Empathy is your best asset, survivor tells SWBOCES nursing students
Jane Crossley admitted she had butterflies contemplating what she might tell Southern Westchester BOCES practical nursing students about her own cancer diagnosis.
Addressing 40 students at SWBOCES' Harrison training center, Crossley, a Putnam Valley resident, realized her own memories of her diagnosis, treatment and recovery from ovarian cancer had been pushed aside.
"As I realized it was affecting me, I went to Support Connection because they have wonderful counselors there," Crossley said of the Yorktown-based provider of support services for those affected by breast and ovarian cancer.
She and another survivor spoke to nursing students as part of Support Connection’s annual outreach campaign that aims to raise awareness among medical professionals about the signs and symptoms of ovarian cancer. Early detection of ovarian cancer is key to successful treatment and long-term survival, yet only 20% of all ovarian cancers are found at an early stage because there is no routine screening test and symptoms can be difficult to recognize.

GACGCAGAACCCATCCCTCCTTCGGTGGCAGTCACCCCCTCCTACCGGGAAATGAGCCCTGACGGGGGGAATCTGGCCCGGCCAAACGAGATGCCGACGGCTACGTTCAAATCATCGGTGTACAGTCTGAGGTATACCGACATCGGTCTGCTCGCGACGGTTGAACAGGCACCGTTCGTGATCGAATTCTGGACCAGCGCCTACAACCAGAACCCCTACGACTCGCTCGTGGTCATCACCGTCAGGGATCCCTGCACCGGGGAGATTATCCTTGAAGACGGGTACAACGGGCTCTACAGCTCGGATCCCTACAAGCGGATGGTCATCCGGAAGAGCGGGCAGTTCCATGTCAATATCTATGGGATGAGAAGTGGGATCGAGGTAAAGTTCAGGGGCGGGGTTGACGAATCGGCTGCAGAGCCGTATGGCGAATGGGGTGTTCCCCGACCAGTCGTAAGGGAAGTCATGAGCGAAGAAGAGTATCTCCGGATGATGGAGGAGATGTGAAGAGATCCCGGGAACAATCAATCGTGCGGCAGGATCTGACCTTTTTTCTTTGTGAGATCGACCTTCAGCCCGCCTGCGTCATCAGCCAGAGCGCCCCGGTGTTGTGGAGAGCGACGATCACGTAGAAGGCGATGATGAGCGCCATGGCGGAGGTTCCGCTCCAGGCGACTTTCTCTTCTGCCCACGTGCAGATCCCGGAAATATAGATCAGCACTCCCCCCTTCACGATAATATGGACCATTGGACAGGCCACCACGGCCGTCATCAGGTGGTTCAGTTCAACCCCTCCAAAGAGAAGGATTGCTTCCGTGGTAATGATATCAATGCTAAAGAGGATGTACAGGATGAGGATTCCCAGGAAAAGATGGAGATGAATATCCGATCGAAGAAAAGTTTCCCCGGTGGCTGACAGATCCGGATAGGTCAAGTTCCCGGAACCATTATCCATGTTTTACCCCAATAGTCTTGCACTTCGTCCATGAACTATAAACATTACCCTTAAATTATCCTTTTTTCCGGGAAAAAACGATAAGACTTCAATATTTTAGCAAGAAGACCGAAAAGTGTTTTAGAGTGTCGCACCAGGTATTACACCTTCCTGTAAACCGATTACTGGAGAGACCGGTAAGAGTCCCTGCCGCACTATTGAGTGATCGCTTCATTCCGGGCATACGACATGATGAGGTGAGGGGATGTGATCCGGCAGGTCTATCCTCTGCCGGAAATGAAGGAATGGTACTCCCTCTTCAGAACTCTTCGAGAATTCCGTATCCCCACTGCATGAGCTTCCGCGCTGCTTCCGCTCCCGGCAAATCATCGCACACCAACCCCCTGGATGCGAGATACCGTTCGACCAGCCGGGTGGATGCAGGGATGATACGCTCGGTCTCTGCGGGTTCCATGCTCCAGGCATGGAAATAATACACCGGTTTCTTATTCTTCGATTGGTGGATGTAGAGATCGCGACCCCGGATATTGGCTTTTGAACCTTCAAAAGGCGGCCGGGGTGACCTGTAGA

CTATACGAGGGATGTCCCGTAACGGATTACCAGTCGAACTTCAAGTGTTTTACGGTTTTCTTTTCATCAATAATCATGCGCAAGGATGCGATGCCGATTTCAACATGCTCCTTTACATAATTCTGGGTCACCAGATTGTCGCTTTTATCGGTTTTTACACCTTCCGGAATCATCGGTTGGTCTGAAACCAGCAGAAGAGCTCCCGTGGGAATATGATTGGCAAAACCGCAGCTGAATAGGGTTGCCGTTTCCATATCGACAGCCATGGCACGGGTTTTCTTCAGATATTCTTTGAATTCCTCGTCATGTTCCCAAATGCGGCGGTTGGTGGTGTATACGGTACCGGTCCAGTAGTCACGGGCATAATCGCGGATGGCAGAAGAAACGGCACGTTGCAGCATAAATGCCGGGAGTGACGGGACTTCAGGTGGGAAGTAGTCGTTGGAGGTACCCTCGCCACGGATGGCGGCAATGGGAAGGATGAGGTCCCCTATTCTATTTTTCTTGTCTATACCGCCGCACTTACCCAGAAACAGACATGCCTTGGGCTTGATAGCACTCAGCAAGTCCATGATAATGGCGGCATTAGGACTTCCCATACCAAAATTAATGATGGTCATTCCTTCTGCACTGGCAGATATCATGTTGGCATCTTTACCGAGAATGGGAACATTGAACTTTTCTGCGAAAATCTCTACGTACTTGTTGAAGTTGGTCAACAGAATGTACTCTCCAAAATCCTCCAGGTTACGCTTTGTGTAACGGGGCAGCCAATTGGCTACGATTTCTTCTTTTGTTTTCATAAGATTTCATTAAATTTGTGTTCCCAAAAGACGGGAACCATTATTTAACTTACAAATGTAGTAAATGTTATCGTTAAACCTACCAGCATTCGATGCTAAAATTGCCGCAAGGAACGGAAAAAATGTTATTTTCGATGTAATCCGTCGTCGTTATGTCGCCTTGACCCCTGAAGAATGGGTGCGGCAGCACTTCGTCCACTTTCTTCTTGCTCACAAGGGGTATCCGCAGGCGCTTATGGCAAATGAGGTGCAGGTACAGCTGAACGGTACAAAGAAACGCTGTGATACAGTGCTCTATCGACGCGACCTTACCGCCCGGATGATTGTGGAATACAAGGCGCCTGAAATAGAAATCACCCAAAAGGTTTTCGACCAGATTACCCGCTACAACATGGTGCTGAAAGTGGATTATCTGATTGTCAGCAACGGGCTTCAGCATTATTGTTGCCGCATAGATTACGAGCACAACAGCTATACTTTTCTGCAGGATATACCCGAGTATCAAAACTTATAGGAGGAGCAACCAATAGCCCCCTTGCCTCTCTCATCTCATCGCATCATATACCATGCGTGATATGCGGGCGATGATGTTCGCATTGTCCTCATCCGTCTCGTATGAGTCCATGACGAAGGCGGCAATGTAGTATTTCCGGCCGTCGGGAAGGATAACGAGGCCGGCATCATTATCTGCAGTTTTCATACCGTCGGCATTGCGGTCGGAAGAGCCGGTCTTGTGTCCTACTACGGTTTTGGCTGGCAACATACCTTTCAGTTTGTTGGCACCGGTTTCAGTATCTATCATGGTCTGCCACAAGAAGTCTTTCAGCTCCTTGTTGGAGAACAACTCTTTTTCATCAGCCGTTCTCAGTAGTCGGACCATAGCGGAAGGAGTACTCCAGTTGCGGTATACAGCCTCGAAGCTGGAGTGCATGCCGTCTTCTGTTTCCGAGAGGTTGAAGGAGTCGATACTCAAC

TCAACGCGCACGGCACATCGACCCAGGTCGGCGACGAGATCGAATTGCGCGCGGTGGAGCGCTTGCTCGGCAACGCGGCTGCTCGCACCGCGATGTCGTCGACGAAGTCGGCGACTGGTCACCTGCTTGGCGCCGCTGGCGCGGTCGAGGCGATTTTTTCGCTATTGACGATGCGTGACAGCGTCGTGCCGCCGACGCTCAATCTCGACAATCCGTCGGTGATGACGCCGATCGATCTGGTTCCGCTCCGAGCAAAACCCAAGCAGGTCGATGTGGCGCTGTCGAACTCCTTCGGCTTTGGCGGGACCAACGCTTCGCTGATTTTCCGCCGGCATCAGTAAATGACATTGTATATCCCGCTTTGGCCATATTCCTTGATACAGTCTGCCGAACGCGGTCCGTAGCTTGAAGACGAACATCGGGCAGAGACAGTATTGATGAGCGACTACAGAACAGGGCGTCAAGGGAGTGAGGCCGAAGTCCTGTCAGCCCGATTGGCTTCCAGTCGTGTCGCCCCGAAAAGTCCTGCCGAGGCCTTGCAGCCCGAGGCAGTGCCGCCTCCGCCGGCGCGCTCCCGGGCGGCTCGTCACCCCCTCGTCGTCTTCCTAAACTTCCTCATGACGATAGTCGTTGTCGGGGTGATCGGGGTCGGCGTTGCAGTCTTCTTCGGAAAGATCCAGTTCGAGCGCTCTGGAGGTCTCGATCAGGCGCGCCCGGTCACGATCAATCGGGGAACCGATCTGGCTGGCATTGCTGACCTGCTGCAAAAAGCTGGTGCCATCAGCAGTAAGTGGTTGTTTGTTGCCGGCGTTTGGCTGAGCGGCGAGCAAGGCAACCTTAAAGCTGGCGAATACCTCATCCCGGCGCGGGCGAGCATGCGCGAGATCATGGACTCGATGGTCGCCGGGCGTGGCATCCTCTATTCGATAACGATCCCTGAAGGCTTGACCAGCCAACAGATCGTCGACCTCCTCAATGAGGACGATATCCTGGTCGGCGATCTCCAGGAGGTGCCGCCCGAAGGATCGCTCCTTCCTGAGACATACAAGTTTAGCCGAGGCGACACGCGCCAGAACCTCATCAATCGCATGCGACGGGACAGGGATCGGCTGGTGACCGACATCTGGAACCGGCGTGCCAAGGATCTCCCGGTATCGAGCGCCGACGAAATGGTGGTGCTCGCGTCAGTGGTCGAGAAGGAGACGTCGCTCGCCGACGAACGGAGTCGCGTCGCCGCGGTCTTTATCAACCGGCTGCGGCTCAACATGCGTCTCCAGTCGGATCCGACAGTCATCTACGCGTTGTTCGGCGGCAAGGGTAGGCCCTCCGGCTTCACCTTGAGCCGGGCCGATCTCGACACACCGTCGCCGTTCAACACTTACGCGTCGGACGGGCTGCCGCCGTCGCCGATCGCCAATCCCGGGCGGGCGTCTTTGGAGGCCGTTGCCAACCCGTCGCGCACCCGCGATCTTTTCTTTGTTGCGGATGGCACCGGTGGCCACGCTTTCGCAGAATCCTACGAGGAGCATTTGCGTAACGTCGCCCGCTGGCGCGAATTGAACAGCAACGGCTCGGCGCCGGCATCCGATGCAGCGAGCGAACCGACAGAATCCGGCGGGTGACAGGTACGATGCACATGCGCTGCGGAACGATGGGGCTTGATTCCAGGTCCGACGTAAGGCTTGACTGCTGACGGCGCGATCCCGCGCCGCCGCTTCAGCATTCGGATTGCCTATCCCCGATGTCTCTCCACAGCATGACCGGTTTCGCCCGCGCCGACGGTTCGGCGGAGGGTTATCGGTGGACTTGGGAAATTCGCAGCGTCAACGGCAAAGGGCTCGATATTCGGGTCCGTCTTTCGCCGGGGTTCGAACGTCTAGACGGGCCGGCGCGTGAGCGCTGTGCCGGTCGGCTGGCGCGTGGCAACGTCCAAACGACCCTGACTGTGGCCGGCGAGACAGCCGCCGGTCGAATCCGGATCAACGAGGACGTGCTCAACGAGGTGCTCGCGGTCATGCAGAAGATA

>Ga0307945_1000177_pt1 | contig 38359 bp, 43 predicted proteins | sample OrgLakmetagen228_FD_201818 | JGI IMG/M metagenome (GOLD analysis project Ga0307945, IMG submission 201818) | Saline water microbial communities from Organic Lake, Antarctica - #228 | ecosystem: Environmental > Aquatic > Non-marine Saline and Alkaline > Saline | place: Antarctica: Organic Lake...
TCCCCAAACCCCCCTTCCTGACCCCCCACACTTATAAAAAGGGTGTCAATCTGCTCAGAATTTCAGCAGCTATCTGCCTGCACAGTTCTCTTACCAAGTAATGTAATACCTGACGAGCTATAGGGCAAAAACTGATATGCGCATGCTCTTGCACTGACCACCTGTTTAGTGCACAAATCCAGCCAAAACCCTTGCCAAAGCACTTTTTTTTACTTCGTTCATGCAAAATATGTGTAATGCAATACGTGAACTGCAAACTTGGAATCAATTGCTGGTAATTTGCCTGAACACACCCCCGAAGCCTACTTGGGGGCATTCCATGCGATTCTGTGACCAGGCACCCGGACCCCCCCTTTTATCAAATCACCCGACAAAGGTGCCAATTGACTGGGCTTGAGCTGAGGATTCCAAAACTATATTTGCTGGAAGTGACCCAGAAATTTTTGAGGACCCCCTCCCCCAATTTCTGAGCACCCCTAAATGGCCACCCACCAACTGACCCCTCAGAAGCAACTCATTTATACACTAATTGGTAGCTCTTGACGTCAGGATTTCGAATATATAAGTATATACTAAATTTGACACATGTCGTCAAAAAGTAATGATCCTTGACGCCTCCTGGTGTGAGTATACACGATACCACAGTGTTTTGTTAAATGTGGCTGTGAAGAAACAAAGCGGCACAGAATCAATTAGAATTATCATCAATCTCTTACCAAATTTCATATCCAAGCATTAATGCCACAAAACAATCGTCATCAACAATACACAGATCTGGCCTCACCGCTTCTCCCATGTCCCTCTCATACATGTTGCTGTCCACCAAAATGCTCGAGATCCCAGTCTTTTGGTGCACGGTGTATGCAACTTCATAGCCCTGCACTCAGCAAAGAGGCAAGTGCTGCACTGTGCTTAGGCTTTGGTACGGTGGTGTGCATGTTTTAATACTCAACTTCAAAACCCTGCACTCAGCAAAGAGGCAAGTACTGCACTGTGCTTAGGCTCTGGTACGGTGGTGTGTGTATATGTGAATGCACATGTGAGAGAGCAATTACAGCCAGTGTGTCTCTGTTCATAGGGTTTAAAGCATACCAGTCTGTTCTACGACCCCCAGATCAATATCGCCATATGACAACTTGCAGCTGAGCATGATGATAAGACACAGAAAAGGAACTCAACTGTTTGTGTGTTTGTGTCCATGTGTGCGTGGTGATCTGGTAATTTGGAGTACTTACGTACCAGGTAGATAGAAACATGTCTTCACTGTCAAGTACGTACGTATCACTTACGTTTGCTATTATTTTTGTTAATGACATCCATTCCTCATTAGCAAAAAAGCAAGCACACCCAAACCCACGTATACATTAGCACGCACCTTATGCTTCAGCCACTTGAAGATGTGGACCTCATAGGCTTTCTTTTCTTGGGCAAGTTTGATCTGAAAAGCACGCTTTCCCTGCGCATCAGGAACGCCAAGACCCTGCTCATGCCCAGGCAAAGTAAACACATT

"I realized this was a wonderful opportunity to help others," she said.
Crossley spoke of her family history of cancer and how that compounded her fears throughout her diagnosis and treatment. She detailed the surgery that confirmed the diagnosis and, more important, the incredible empathy of the nurse who was there for her at that time.
"She recognized my state of shock and stayed with me so I wasn't alone as I absorbed this news," she recounted.
That's the power nurses have, she said, and that's the lesson these students should take with them as they enter their careers.
"They are really all my angels," she said, holding up an angel figure and including Support Connection and her oncologist's team in that description.
The room erupted in applause when Crossley told the group she has been in remission for six years.
"I cannot tell you enough what a difference each one of you can make with your patience, empathy, humor and understanding," she said.
Support Connection, Inc. is a 501 (c) (3) not-for-profit organization that provides free counseling and other support services to people affected by breast and ovarian cancer. Founded in 1996, Support Connection is based in Yorktown Heights, NY, but through their toll-free services and website, they serve people throughout the country. To learn more, visit www.supportconnection.org or call: 914-962-6402 or 800-532-4290.